An official group tasked with framing the constitution of independent India in 1948 voted for Hindi as the country’s official language. It was decided that Hindi and English would be the official language of communication until 1965, after which English would be discontinued. The reason was that English was, and continues to be, considered the language of British colonisers.

Why Hindi? Those who identified as Hindi speakers were 36.99 per cent of the population in 1971, the earliest year language figures were easily located. The second most-used language in 1971 was Bengali, spoken by 8.17 per cent of the population. In 2011, Hindi was listed as the mother tongue of 46.3 per cent of Indians.

‘India, not Hindia’: row over India’s languages heats up during Hindi Diwas

Language has since the 20th century been an emotive and flammable issue in India. The first protest against Hindi came in 1937, when residents of the erstwhile Madras presidency protested then-Premier C Rajagopalachari’s decision to make Hindi compulsory in 125 schools in the province. One person was killed and 1,200 were arrested. The Premier would later himself become a critic of Hindi imposition, formulating the catchy statement “English ever, Hindi never”.

In 1965, the year of the planned switchover to Hindi as the official language of the Indian union, the former city of Madras convulsed with student-led protests with 56 recorded deaths.

After the events of 1965, the central government has generally hesitated to explicitly push Hindi as the main language although this continues in practice. Announcements on flights are made only in English and Hindi. Central government staff at airports and most public-facing institutions such as museums and national libraries speak overwhelmingly in Hindi to all citizens, an experience that distances non-Hindi speaking citizens.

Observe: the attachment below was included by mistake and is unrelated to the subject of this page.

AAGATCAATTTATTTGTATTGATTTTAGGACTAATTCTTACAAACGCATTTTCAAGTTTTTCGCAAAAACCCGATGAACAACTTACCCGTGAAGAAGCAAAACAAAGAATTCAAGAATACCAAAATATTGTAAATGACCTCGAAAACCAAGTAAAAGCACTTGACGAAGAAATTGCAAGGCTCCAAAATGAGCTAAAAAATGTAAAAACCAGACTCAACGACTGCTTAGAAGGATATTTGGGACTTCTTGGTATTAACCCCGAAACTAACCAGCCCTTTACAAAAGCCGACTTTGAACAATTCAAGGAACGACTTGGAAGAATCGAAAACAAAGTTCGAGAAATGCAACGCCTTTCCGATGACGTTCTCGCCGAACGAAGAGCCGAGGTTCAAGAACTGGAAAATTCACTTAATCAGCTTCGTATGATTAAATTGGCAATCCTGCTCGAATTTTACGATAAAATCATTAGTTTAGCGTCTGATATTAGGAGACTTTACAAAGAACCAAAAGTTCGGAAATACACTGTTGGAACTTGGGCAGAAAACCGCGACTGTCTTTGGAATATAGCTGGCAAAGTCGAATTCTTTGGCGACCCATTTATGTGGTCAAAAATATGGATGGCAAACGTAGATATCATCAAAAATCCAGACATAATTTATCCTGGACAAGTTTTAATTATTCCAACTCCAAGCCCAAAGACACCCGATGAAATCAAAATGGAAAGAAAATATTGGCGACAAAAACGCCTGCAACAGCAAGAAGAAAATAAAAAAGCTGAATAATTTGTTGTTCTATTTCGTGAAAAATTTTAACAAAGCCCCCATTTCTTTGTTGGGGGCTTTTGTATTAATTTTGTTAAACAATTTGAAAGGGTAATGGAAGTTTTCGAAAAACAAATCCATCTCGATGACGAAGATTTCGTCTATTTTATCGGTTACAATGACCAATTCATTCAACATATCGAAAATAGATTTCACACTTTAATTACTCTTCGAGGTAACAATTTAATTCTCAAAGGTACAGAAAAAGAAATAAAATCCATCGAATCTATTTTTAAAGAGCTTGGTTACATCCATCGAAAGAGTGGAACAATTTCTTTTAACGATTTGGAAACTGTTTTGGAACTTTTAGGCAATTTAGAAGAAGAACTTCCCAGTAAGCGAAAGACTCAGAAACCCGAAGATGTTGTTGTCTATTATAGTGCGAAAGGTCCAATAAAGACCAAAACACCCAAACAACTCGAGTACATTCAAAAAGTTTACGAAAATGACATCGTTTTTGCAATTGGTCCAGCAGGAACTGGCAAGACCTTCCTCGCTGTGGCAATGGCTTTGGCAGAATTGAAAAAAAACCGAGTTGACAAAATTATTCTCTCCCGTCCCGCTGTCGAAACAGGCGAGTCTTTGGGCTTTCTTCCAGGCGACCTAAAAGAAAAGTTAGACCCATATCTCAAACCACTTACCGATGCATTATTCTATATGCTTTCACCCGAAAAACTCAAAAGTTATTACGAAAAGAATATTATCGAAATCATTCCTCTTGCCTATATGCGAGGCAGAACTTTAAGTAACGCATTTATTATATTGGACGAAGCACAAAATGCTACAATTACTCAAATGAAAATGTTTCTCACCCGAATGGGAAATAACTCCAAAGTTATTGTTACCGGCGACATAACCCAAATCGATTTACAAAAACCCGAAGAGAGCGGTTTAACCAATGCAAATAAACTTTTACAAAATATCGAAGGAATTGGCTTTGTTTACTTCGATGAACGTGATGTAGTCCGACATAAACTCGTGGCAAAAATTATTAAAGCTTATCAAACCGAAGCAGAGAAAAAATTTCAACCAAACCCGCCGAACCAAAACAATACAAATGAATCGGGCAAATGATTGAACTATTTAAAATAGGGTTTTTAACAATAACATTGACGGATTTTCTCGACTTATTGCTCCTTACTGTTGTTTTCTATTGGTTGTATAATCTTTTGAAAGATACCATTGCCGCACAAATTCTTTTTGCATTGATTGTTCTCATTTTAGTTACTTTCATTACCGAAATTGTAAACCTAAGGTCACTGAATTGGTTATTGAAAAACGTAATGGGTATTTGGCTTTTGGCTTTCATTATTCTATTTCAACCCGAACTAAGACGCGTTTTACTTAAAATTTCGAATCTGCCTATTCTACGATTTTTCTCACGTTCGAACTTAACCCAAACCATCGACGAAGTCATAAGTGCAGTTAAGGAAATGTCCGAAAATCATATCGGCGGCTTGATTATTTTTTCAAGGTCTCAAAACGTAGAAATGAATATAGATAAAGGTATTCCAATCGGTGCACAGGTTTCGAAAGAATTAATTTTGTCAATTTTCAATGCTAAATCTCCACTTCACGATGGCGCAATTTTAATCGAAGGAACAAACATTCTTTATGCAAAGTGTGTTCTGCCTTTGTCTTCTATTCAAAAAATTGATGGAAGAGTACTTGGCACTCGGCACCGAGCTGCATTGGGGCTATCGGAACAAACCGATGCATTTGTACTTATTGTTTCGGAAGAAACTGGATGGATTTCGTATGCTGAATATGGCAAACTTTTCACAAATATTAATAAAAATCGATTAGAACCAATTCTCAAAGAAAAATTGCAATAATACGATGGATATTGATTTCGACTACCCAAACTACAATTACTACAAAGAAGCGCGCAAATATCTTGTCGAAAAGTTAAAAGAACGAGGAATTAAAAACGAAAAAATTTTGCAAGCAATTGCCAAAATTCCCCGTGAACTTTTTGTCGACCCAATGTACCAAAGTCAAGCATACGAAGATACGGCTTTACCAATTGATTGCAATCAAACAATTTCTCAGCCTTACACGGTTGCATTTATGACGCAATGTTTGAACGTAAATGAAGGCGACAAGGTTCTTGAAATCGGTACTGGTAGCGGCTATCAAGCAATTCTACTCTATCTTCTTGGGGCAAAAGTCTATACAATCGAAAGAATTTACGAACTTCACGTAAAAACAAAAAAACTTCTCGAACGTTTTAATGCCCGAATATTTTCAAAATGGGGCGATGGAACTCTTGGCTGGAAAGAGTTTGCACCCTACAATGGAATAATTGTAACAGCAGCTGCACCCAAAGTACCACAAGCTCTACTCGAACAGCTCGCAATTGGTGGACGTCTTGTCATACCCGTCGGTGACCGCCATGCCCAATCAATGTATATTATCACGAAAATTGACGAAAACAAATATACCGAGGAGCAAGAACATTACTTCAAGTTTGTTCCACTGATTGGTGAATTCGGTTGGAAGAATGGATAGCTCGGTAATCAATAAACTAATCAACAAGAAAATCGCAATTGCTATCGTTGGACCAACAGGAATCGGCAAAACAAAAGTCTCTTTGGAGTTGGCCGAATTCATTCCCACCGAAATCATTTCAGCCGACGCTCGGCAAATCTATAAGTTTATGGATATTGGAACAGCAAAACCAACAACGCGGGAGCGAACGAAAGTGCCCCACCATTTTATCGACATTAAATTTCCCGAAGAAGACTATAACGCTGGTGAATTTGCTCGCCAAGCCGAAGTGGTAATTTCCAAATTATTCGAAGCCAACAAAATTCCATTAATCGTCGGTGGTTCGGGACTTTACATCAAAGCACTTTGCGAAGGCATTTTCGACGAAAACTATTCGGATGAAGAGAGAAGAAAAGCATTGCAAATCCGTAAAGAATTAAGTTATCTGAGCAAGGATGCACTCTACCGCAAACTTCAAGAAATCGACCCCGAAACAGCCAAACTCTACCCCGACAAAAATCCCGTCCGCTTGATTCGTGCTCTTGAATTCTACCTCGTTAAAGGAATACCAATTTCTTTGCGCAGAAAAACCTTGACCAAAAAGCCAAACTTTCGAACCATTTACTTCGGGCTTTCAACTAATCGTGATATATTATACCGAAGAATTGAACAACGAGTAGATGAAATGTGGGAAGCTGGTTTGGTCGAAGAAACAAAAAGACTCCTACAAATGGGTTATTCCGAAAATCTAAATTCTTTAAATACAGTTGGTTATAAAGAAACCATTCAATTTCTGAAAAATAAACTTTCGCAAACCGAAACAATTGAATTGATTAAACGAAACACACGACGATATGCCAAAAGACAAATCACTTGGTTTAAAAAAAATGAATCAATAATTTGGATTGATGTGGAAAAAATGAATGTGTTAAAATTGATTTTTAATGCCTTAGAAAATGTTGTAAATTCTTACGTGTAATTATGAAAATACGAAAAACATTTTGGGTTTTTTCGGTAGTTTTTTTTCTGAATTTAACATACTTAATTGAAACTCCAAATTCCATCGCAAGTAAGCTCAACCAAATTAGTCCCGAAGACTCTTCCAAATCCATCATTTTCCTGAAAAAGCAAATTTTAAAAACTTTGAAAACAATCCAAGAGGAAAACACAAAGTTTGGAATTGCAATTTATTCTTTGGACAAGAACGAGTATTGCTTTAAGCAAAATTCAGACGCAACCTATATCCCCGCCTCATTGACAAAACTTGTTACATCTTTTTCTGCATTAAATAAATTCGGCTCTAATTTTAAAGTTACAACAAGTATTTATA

Even commentary for cricket and field hockey matches on radio and television have, for decades, been in Hindi and English, with play-by-play in other languages only becoming available in the past decade.

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Meanwhile, as the government continues to make India synonymous with Hindi, detractors are making their opposition known.

“English is the only language that is compulsorily taught in every school board, in every state in India,” said Professor Garga Chatterjee, general secretary of Bangla Pokkho, which calls itself an organisation for Bengalis in India.

“Thus, students of non-Hindi ethnicities entering colleges and universities will find it nearly impossible if medium of instruction is made Hindi. This will eventually make higher education an ethno-linguistically exclusive space with non-Hindi students becoming second-class and finally excluded-class,” he said. “As a professor in an institute of higher learning where students from all ethno-linguistic backgrounds study, I oppose any move that seeks to exclude students from non-Hindi ethnicities.”

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In 2020, Kanimozhi Karunanidhi, a southern Indian MP in the lower house, also recently spoke out against the conflation of Hindi with Indian nationality.

“Today at the airport, a CISF officer asked me if ‘I am an Indian’ when I asked her to speak to me in Tamil or English, as I did not know Hindi,” she wrote on Twitter. “I would like to know from when being Indian is equal to knowing Hindi.”

However, even as support for the Modi government remains strong, the rise of non-Hindi film reminds us that just as Bollywood is not the Indian film industry, Hindi is not the national language of India.

Sohini C is a national award-winning film critic and award-winning independent journalist based in India. Her book on women, sports and citizenship was awarded the New India Foundation fellowship.